All Tabetha Tyndale wanted was a private place to pump breast milk for her 10-month old son at her job as a nurse at the Extended Managed Long term care, a Staten Island home health care company. Instead Tyndale, 30, was let go just because of the simple request. On Sept 5, Tyndale reached an agreement with her previous employee for an estimated $255,000 pay out and the victory is heard by breast feeding mothers all over America.
President Obama signed the Affordable Care Act (ACA) on March 30, 2010. Among many provisions, Section 4207 of the law amends the Fair Labor Standards Act (FLSA) of 1938 (29 U.S. Code 207), entitled the federal Break Time for Nursing Mothers law requiring the nations’ employers covered by the FLSA to provide basic accommodations for breastfeeding mothers at work. These accommodations include time for women to express milk AND a private space that is not a bathroom each time they need to pump, outside of preying eyes and uncomfortable stares from fellow employees.
Tyndale was forced to pump at her desk which was in full view of her peers and associates as well as and clients. “I think it was just becoming too much for them,” Tyndale told the NY Post of her bosses’ decision to fire her. Without prior warning, Extended Managed Long term care released Tyndale and she has experience nothing but mental anguish and embarrassment ever since. Alleging unlawful employment practices and a violation of her civil rights, Tyndale worked with a Brooklyn attorney Eric Sanders and the case was brought before federal Judge Robert Levy who awarded the victory. The lawsuit states that ‘she was working out of the company’s Staten Island satellite office, where, she was forced to express milk at her desk or in an open cubicle or in the bathroom.’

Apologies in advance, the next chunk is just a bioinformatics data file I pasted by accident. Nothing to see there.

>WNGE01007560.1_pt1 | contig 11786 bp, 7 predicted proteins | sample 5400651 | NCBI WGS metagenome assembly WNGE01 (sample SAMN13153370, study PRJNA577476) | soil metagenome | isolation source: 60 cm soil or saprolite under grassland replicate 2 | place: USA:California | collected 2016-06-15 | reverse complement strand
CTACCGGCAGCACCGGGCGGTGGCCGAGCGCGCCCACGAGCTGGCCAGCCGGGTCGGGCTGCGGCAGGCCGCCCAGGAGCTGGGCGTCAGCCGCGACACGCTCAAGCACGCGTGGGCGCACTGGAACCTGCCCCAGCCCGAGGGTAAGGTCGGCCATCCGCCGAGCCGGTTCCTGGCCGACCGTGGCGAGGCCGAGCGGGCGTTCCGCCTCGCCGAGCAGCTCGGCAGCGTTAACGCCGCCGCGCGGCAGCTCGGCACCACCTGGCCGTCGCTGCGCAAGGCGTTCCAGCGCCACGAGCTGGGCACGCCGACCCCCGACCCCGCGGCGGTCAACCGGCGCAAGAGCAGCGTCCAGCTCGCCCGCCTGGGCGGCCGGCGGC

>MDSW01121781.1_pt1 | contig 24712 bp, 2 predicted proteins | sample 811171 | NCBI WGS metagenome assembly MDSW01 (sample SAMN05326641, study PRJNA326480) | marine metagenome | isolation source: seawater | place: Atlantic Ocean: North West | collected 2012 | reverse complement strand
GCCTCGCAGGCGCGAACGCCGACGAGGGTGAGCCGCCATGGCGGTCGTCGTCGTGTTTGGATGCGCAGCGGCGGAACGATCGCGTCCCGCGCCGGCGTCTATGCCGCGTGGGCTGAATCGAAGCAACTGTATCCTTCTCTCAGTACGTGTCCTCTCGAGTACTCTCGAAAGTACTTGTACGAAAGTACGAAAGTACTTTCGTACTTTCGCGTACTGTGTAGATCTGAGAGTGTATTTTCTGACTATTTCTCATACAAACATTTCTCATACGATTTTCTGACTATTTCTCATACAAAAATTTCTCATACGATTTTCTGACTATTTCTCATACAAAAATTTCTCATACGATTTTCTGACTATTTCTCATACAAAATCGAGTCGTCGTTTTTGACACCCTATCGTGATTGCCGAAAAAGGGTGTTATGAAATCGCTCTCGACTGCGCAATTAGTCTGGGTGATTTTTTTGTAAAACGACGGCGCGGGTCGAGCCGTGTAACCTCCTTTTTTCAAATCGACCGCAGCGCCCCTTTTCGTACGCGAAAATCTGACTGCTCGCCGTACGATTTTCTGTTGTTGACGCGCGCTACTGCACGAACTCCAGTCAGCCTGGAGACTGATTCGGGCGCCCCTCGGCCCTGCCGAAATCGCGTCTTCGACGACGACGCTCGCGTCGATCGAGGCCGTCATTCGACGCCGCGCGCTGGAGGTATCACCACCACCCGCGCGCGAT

This victory is a victory all of the mothers who ask for private spaces to pump, their right provided by federal law.
This victory is a victory all of the mothers who ask for private spaces to pump.